“On-call” or “predictive scheduling” activists argue that retail employers too often use scheduling practices that directly interfere with employees’ personal lives and ability to plan around their work hours, while others believe government intervention in the scheduling of employees through a one-size-fits-all approach intrudes on the employer-employee relationship and creates unnecessary mandates on how a business should operate. Many in the food service industry are concerned that predictive scheduling legislation will impede employers’ need to adapt to changing conditions in a store, particularly small independently owned businesses that have limited staff and resources and may not be able to afford the penalties related to violations. Some employees have also voiced concern that they could lose some of the flexibility that attracted them to the food service industry in the first place.
Following are a few common components of predictive scheduling legislation.
- Employee Scheduling Requests. Giving employees the right to make scheduling requests without employer retaliation. Employers would be required to consider scheduling requests from all employees and provide a response. In some instances (for healthcare issues for example), the employer would be required to grant the request unless there is a bona fide business reason not to do so—e.g., an inability to reorganize work among existing staff or the insufficiency of work during the periods the employee proposes to work.
- Shift Scheduling Changes. Requiring employers to pay employees for a minimum of four hours of work or the minimum number of hours in the scheduled shifts, whichever is fewer, when an employee is sent home from work early without being permitted to work his or her scheduled shift. In addition, if an employee is required to call in less than 24 hours before the start of a potential shift to learn whether he or she is scheduled to work, an employer could be required to pay the employee a premium, equivalent to one hour of pay.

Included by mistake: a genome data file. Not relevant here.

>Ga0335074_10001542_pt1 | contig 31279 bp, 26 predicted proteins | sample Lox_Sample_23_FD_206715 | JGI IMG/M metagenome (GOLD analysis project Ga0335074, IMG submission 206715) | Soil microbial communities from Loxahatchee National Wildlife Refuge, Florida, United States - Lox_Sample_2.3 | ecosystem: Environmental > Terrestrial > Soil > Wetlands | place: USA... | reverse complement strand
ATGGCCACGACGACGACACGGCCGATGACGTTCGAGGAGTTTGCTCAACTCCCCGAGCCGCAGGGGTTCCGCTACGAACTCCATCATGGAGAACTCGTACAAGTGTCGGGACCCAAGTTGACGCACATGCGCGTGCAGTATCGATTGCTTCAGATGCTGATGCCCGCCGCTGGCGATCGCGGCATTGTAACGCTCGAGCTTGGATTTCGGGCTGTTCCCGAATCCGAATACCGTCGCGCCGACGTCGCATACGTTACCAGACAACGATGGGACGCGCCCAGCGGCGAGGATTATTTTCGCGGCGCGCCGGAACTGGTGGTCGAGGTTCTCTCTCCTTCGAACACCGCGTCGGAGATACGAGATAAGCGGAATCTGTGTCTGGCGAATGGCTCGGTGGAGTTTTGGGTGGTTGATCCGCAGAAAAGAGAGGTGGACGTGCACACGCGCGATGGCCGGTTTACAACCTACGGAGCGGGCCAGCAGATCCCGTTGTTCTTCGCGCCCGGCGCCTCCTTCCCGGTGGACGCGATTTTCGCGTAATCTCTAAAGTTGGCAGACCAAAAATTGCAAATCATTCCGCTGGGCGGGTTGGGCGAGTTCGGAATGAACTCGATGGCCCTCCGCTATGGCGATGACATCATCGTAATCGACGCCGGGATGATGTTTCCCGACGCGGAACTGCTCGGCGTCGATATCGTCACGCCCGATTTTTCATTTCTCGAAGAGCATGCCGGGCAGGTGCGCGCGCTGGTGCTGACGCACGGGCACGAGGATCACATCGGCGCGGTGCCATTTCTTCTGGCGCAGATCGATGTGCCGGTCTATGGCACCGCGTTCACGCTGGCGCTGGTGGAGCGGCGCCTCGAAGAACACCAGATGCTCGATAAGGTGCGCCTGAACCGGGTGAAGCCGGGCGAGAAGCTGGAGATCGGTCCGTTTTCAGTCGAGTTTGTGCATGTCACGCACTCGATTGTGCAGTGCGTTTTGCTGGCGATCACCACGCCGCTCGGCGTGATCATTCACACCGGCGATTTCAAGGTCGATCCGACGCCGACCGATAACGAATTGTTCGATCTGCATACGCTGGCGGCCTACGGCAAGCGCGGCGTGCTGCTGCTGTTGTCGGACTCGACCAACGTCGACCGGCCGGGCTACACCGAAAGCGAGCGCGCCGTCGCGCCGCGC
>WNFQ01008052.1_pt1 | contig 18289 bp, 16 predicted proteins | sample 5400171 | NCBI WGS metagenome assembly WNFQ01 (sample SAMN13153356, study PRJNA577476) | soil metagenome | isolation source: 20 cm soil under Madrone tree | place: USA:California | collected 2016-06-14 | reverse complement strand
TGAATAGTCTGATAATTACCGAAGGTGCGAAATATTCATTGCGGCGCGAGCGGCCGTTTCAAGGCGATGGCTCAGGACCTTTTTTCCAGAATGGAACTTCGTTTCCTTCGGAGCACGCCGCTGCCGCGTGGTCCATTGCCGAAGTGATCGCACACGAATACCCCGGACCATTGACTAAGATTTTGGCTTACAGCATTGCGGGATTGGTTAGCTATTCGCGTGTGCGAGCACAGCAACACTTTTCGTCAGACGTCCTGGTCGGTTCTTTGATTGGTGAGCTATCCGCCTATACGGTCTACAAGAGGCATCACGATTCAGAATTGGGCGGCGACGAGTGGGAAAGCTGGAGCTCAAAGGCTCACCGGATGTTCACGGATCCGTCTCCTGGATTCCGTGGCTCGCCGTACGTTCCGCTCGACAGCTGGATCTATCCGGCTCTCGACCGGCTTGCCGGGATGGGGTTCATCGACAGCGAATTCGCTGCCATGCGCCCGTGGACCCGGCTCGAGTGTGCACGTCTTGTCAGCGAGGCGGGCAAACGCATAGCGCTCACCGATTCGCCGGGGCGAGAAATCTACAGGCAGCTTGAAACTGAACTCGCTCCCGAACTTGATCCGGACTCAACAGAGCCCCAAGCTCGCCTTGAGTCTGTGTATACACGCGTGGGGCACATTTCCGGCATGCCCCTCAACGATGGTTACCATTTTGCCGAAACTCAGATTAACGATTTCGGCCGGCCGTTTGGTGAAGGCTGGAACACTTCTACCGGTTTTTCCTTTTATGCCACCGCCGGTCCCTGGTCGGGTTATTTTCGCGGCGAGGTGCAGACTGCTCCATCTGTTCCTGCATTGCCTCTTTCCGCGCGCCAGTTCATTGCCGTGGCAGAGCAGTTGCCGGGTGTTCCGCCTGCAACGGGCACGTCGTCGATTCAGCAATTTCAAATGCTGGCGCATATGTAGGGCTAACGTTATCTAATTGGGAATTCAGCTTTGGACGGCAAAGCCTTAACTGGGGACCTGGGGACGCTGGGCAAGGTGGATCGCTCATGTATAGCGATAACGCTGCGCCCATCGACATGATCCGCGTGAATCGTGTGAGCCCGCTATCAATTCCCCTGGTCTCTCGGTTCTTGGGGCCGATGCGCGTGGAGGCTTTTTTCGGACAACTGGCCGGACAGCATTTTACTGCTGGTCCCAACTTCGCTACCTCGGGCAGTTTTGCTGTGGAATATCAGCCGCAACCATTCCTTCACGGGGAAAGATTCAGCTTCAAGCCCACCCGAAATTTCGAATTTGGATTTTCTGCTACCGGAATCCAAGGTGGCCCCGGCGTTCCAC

- Split shift pay. If an employee is required to work a shift with nonconsecutive hours with a break of more than one hour between work periods, an employer could be required to pay the employee a premium for that shift, equivalent to one hour of pay.
- Advance notice of schedules. When an employee is hired, an employer could be required to disclose the minimum number of hours an employee will be scheduled to work. If, that minimum number changes, the employer could be required to give the employee two weeks’ notice of the new minimum hours before the change goes into effect. In addition, employers can be required to give employees their work schedules two weeks in advance and, if an employer makes changes to this work schedule with notice of only 24 hours or less, the employer could be required to pay the employee a premium, equivalent to one hour of pay.
In order to handle predictive scheduling mandates, business owners should explore software options and even retaining outside vendors that provide scheduling and labor management solutions. A lack of training or understanding of predictive scheduling can be detrimental to a business’ bottom line since scheduling practices can have a dramatic impact on labor costs.
For further information regarding this topic, please contact:
Jonathan M. Weis at email@example.com or 312-368-0100.